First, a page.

If you realise a chargeable gain on a UK residential property, you now have 60 days rather than 30 days in which to tell HMRC about the gain and make a payment on account of the tax that is due.
A chargeable gain may arise on the sale of a residential property if that property has not been occupied as your only or main home throughout the period that you have owned it. This may be the case if you sell an investment property, such as a buy-to-let or a holiday let, or a second home.
In order to report the gain to HMRC, you will need to set up an online ‘Capital Gains on UK property’ account. You will need your Government Gateway user ID and password to do this (or will need to set one up if you do not already have one). You can also use the account to pay any tax that you owe, view, and change previous returns.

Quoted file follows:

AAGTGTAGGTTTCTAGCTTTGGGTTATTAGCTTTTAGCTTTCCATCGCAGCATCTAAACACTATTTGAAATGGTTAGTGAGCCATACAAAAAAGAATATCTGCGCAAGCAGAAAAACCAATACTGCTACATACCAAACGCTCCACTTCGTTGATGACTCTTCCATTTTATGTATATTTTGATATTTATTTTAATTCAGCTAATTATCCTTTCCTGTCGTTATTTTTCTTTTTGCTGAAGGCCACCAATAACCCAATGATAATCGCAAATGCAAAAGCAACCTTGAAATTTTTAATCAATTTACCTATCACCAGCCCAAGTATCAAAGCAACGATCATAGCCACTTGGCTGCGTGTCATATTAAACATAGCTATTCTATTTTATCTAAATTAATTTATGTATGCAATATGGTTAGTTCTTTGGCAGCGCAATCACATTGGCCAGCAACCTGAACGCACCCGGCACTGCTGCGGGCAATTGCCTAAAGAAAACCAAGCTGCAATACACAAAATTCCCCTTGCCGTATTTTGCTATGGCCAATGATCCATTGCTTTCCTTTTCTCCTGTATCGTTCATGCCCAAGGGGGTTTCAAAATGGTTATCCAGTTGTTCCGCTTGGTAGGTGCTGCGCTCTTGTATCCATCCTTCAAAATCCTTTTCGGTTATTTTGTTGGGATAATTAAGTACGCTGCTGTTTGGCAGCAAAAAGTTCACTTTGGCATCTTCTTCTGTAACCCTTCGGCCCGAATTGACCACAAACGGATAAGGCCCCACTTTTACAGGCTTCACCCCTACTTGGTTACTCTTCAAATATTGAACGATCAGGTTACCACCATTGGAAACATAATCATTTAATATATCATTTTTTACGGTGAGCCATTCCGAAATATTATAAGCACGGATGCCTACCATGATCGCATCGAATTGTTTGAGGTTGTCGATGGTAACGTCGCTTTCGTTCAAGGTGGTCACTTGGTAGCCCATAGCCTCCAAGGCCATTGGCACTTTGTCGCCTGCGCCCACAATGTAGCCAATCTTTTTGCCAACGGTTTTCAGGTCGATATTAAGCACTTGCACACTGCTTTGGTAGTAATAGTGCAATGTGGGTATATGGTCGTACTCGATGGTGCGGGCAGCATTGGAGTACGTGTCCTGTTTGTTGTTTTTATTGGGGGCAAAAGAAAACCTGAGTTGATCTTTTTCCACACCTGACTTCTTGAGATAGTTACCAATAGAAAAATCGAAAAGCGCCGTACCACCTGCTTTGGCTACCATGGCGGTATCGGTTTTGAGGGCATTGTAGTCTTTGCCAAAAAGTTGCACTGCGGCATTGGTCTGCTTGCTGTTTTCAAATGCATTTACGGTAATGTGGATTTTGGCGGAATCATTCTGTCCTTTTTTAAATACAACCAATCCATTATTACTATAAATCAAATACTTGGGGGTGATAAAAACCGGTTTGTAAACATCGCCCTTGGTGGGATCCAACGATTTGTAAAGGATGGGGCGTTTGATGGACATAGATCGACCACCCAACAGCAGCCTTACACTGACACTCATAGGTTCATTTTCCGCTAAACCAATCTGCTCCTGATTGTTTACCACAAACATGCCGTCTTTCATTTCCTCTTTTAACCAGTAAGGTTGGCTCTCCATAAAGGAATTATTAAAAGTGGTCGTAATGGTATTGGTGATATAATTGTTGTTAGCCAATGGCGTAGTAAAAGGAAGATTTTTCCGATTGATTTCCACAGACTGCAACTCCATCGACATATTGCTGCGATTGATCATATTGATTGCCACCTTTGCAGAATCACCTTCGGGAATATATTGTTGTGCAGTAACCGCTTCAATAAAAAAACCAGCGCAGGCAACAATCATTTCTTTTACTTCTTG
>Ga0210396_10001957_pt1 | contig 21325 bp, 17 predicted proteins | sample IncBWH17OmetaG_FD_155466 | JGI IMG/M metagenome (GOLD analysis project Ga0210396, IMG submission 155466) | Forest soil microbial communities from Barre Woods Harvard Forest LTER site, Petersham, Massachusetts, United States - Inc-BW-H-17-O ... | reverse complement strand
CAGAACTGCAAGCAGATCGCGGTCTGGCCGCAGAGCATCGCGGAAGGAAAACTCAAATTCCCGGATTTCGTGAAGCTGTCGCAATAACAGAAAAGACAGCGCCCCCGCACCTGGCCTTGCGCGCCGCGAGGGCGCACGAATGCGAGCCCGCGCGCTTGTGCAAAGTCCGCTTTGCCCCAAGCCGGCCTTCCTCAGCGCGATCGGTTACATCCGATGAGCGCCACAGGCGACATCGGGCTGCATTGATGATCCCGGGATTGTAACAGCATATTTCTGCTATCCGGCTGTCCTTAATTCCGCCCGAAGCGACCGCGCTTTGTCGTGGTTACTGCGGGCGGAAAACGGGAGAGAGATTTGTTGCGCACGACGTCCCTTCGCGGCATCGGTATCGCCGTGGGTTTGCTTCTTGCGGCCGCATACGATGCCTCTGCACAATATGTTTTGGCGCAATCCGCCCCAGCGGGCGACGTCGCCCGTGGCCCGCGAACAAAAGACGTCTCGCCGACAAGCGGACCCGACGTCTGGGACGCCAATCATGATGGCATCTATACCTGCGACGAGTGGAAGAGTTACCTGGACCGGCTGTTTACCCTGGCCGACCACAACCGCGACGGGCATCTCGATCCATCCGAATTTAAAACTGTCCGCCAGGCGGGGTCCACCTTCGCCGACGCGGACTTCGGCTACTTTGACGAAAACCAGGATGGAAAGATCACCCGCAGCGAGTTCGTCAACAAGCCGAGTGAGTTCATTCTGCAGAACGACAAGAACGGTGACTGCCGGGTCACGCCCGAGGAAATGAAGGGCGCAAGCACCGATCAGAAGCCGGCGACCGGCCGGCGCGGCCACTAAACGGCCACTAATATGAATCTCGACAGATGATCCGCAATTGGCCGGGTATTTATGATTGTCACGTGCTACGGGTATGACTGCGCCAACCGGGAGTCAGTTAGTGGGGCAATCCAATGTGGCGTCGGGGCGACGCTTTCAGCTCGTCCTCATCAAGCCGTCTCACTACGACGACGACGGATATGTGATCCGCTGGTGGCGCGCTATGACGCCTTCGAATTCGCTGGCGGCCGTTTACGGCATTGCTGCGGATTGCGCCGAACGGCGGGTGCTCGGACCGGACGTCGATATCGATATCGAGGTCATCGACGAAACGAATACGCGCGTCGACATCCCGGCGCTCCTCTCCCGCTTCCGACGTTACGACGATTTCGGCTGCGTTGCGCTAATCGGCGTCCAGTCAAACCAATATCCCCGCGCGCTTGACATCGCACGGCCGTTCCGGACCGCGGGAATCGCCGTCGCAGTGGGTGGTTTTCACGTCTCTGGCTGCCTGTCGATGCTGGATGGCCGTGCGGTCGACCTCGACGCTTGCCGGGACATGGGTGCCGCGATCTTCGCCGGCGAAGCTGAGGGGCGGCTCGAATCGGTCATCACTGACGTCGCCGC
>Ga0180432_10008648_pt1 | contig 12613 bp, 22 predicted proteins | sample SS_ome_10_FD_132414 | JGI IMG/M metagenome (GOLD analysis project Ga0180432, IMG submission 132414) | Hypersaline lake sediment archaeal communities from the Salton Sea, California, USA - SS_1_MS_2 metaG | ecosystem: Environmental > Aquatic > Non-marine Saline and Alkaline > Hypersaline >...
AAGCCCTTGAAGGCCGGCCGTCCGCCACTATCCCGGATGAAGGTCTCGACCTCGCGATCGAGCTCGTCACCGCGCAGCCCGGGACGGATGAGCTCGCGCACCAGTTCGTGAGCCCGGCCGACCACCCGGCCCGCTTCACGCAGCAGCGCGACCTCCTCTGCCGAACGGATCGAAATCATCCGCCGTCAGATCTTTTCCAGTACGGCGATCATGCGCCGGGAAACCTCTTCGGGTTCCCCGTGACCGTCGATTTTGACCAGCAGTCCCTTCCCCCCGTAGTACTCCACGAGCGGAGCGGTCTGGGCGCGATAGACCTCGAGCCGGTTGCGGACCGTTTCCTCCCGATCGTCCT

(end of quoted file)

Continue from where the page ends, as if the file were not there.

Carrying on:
Following the sale of a UK residential property in respect of which there is a chargeable gain, you need to report the gain online within 60 days from the date of completion. For completions prior to 27 October 2021, the reporting window was 30 days. Penalties are charged if the reporting deadline is missed.
You must also pay tax on account of the gain within 60 days of completion. Interest is charged if the tax is paid late.
The amount you must pay is the best estimate of the tax due at the date of sale. Losses realised previously in the tax year or brought forward can be taken into account, as can the annual exempt amount, if this has not been used already.
Marjorie sells her holiday cottage. Completion is on 28 January 2022. She realises a gain of £60,000.
Previously in the 2021/22 tax year, she sold some shares, realising a loss of £4,000. She has made no other disposals in 2021/22
Marjorie is a higher rate taxpayer.
She can set the loss earlier in the year and her annual exempt amount for 2021/22 of £12,300 against the gain, reducing it to £43,700 (£60,000 – £4,000 – £12,300).
She must therefore report the gain and make a tax payment of £12,236 (£43,700 @ 28%) by 29 March 2022 – 60 days from the completion date.
As the end of the year there may be some adjustment after the tax return is filed, and it is possible that a repayment may arise if losses are realised on later disposals in the tax year.
Partner note: TCGA 1992, Pt. 11; Sch. 1B.